The symptoms of rheumatic fever usually develop one to five weeks after a streptococcal throat infection.
In a majority of cases the disease will begin following a case of acute angina or pharyngitis. In other cases, patients will suffer from other focal infections such as dental granulomas or abscesses, otitis, paradontosis, sinusitis, or other diseases where Streptococcus is involved such as scarlet fever, etc.
Upon the streptococcal infection until the emergence of symptoms of rheumatic polyarthritis, a long latent period must pass, which usually lasts from one up until 4 weeks.
During this asymptomatic period, the patient will feel physically well, but there may be prodromal (warning) symptoms, such as general fatigue, pallor, sub-febrile (low-grade) fever, arthralgia or myalgia (pain in the joints or muscles), digestive problems (nausea, vomiting, diarrhea, etc).
High fever: 38-39 degrees
A burning feeling in the throat
Redness of the pharynges and the tonsils, they may even contain purulent exudate
Enlargement of the submandibular lymph nodes
Red splotches in the mouth cavity
Articular pain, which involves the pain jumping from joint to joint in quick succession
Articular rheumatism will not cause deformations, ankylosis, or infection of the articulation, but it will affect the heart, and cause myocarditis, endocarditis, and more rarely, pericarditis.
Heart damage constitutes the major risk, whereas articular changes will usually subside without medication.
respiratory insufficiency (difficulties breathing) especially in children, especially at night
a state of general lethargy
chorea minor which is mostly observed in young girls. These are small convulsive attacks, which appear epileptic and require specific medication.
The most common forms of rheumatic polyarthritis are not the severe cases which involve a high fever and especially pronounced articular symptoms. More often the disease presents in the form of febrile polyarthralgia.
The inaccurate assessment of these conditions, especially in children for whom the disease is most common, leads to a slower determination of diagnosis. This may be a mistake which can keep from preventing heart damage.
Common symptoms of rheumatic fever are described below.
Pain and swelling of the joints ( Arthritis ) is the most common symptom of rheumatic fever, affecting three out offour people.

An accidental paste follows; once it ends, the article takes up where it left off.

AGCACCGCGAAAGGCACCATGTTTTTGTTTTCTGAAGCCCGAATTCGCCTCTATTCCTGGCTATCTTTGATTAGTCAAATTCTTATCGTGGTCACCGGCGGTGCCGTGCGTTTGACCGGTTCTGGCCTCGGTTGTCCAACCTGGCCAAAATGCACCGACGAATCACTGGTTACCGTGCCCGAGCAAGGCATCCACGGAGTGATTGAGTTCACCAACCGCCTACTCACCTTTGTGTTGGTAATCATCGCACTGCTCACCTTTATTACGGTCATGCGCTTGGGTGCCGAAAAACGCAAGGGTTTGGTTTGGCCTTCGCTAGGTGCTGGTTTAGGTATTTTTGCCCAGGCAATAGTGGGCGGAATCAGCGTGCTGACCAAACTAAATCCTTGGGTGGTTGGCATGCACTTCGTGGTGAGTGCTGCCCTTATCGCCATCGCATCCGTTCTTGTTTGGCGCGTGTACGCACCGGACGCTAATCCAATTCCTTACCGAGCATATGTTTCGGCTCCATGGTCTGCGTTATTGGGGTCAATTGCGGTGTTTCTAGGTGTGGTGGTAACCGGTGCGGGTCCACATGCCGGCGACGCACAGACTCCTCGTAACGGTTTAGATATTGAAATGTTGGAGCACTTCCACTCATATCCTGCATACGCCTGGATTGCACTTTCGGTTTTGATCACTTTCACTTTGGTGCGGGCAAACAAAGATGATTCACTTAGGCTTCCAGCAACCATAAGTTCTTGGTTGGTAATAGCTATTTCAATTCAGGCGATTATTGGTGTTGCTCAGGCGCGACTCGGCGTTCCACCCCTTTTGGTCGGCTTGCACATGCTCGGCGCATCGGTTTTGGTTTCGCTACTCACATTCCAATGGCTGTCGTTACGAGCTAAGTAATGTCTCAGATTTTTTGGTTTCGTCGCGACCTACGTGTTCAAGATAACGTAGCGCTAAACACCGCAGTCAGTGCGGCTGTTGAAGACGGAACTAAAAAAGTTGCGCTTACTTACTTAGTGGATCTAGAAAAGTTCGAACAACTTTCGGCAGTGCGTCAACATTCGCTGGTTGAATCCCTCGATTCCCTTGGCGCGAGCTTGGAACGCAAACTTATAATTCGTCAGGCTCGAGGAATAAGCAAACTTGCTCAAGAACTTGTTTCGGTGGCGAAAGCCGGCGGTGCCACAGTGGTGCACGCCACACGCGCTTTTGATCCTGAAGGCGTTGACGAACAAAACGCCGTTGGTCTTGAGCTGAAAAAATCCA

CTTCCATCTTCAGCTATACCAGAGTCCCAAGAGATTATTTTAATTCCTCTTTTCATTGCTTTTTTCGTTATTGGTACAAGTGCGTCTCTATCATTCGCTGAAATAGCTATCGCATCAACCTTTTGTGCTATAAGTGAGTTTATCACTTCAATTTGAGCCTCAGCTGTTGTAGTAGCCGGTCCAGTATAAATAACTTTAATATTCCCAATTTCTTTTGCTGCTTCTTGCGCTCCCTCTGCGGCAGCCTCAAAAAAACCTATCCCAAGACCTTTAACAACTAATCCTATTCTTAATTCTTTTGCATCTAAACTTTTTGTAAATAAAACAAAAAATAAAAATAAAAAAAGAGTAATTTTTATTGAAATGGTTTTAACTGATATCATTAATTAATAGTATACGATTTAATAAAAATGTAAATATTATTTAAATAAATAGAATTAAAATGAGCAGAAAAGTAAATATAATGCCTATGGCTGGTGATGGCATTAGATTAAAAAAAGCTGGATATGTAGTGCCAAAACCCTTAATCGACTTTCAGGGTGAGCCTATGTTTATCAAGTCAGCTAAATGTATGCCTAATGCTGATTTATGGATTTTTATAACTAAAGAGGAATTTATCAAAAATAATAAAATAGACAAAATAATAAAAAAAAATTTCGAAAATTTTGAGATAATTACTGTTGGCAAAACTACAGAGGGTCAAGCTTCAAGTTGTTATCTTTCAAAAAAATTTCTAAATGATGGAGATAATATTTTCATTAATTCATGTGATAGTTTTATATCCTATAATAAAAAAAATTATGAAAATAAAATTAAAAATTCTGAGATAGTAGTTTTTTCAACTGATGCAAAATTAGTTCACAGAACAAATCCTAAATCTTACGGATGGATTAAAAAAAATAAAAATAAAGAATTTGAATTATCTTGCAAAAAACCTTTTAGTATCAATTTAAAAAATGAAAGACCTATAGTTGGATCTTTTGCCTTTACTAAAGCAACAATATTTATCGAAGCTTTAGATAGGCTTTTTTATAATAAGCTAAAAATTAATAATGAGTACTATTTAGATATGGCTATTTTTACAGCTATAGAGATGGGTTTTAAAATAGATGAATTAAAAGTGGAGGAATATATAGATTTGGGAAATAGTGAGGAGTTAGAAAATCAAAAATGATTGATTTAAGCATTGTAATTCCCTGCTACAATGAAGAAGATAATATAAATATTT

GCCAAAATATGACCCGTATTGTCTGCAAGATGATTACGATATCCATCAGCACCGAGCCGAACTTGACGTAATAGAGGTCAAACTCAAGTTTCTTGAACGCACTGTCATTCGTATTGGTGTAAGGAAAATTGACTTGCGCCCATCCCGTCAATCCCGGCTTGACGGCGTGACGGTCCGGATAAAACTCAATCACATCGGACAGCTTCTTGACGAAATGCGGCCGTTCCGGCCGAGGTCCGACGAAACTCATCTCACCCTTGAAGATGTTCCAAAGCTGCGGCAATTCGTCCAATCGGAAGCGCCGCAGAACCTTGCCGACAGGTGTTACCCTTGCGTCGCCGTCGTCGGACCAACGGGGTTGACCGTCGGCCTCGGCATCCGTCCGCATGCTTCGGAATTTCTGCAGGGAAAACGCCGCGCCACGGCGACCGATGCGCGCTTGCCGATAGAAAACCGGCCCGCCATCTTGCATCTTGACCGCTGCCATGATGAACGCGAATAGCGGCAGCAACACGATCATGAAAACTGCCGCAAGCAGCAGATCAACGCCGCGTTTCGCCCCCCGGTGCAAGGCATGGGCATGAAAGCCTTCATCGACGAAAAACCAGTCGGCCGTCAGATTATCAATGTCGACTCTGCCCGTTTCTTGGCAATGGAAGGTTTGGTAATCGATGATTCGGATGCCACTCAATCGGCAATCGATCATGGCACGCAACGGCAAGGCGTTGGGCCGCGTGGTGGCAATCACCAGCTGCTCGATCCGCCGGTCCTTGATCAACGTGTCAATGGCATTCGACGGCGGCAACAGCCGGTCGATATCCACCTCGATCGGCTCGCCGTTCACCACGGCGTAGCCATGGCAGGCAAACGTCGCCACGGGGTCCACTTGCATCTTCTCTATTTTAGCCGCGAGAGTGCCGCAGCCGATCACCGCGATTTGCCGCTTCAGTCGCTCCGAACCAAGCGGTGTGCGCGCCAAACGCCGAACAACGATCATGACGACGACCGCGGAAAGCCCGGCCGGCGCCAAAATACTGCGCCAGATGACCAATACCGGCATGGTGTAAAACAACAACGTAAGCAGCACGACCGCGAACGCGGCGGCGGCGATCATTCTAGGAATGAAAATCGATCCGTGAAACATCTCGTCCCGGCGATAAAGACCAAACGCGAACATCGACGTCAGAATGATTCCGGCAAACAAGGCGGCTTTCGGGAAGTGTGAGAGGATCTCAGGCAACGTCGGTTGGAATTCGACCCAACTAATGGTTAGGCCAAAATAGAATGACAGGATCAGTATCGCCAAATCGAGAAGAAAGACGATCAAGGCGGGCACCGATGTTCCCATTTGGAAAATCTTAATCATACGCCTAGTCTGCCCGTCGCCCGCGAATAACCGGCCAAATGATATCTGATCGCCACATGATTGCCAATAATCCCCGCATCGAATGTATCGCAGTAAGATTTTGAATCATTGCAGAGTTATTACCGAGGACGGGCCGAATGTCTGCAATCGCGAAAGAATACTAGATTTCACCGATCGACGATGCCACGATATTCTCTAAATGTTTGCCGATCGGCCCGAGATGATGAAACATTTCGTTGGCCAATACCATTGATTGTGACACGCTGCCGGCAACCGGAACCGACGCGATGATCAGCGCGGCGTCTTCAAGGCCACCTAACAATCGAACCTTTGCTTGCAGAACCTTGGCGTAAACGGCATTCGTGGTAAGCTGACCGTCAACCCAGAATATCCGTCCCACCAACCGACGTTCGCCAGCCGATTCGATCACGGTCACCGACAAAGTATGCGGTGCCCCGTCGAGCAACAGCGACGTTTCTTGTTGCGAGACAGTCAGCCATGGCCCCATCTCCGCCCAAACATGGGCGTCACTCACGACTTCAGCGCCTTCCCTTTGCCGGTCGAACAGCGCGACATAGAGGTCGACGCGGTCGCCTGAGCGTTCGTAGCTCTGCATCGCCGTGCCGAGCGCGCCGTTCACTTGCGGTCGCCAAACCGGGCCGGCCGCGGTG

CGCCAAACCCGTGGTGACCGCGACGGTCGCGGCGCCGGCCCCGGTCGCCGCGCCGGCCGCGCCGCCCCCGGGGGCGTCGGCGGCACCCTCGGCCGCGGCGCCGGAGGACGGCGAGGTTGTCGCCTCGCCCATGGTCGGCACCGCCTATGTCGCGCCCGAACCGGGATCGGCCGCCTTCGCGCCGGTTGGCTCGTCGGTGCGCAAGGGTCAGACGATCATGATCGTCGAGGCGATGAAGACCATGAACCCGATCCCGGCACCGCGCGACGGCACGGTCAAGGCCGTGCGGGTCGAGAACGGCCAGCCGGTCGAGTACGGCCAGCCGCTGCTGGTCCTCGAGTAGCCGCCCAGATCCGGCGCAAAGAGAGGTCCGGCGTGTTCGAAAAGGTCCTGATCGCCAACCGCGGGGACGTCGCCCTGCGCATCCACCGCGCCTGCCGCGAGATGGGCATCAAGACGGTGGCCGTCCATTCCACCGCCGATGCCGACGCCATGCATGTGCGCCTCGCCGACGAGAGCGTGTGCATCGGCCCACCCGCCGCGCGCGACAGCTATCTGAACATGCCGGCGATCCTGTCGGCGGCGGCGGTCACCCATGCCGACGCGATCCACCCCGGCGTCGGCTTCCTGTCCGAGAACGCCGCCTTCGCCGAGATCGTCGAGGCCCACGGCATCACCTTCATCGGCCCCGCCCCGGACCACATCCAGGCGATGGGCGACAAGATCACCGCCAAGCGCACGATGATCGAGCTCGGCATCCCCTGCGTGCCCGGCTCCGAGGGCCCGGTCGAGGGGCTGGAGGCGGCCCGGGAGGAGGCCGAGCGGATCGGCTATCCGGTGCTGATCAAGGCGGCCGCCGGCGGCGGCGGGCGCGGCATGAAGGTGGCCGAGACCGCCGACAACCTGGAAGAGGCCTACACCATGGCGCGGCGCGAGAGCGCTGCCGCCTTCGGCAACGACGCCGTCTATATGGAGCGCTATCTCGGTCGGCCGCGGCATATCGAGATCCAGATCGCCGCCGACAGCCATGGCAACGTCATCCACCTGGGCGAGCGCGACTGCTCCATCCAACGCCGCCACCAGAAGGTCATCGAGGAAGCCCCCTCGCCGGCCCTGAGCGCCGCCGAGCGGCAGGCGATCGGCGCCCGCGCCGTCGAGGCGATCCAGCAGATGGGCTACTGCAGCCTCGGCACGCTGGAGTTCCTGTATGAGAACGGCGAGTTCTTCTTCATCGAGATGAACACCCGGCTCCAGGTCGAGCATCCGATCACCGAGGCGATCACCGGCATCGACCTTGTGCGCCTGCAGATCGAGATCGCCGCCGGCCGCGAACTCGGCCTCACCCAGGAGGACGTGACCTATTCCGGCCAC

The larger joints, such as the knees, ankles, elbows and wrists are usually affected, typically on both sides of the body. Several joints are usually affected at the same time.
The symptoms of arthritis should pass within four to six weeks as the inflammation settles, without causing any permanent damage.
Inflammation of the heart (carditis) is another common and potentially serious symptom of rheumatic fever.
Carditis occurs in an estimated 30-60% of people with rheumatic fever and is more common in younger children.
As a result of the inflammation, the heart has difficulty pumping blood around the body, which can cause the following symptoms:
Carditis can persist for several months, but it should improve over time.
Sydenham's chorea is a term that describes a collection of symptoms related to inflammation of the nerves. These symptoms are:
Around in one in four children with rheumatic fever will develop Sydenham's chorea, but it is rare in adults.
Sydenham's chorea usually passes within a few months, although in some cases it can persist for up totwo years. It shouldn't cause any permanent damage to the nervous system.
Around 1 in 10 children with rheumatic fever will develop a skin rash, known as erythema marginatum. The rash is usually painless, non-itchy and spreads slowly over the child's body. It may only be noticeable in children with fair skin.
The rash usually comes and goes over the course of a few weeks or months, beforedisappearingaltogether.
It's rare for adults with rheumatic fever to develop a skin rash.
Less common symptoms of rheumatic fever include:
Rheumatic fever (RF) is an inflammatory disease that can involve the heart, joints, skin, and brain. The disease typically develops two to four weeks after a streptococcal throat infection.
The symptoms of rheumatic fever usually develop one to five weeks after a streptococcal throat infection, including arthritis, heart inflammation (carditis) and Sydenham chorea, which causes inflammation of the nerves.
The main cause for this disease is the beta-haemolytic Streptococcus of group A, which is found in common infectious sites such as the mouth; in dental granulomas, dental abscesses, paradontosis, and other infections such as chronic tonsillitis.
Rheumatic fever can cause many different symptoms, hence a type of checklist known as the "Jones Criteria" is used to help diagnose it. The major signs and symptoms are: inflammation of the heart (carditis) with symptoms such as shortness of breath and chest pain; pain and swelling (arthritis) affecting multiple joints; jerky involuntary body movements and emotional outbursts ( Sydenham's chorea); a painless, non-itchy skin rash (erythema marginatum); bumps or lumps that develop underneath the skin.
Asrheumatic fever is very rare, you may also be referred to a doctor with experience of treating the condition, so a treatment plan can be drawn up. This may involve visiting a hospital or specialist clinic in the area. Rheumatic fever is treated including using anti-inflammatory medications, antibiotics and plenty of bed rest.
Rheumatic heart disease is a common and potentially serious complication that can occur in cases of rheumatic fever. In rheumatic heart disease, inflammation causes the heart's valves to become damaged and stiffened, disrupting the normal flow of blood through the heart.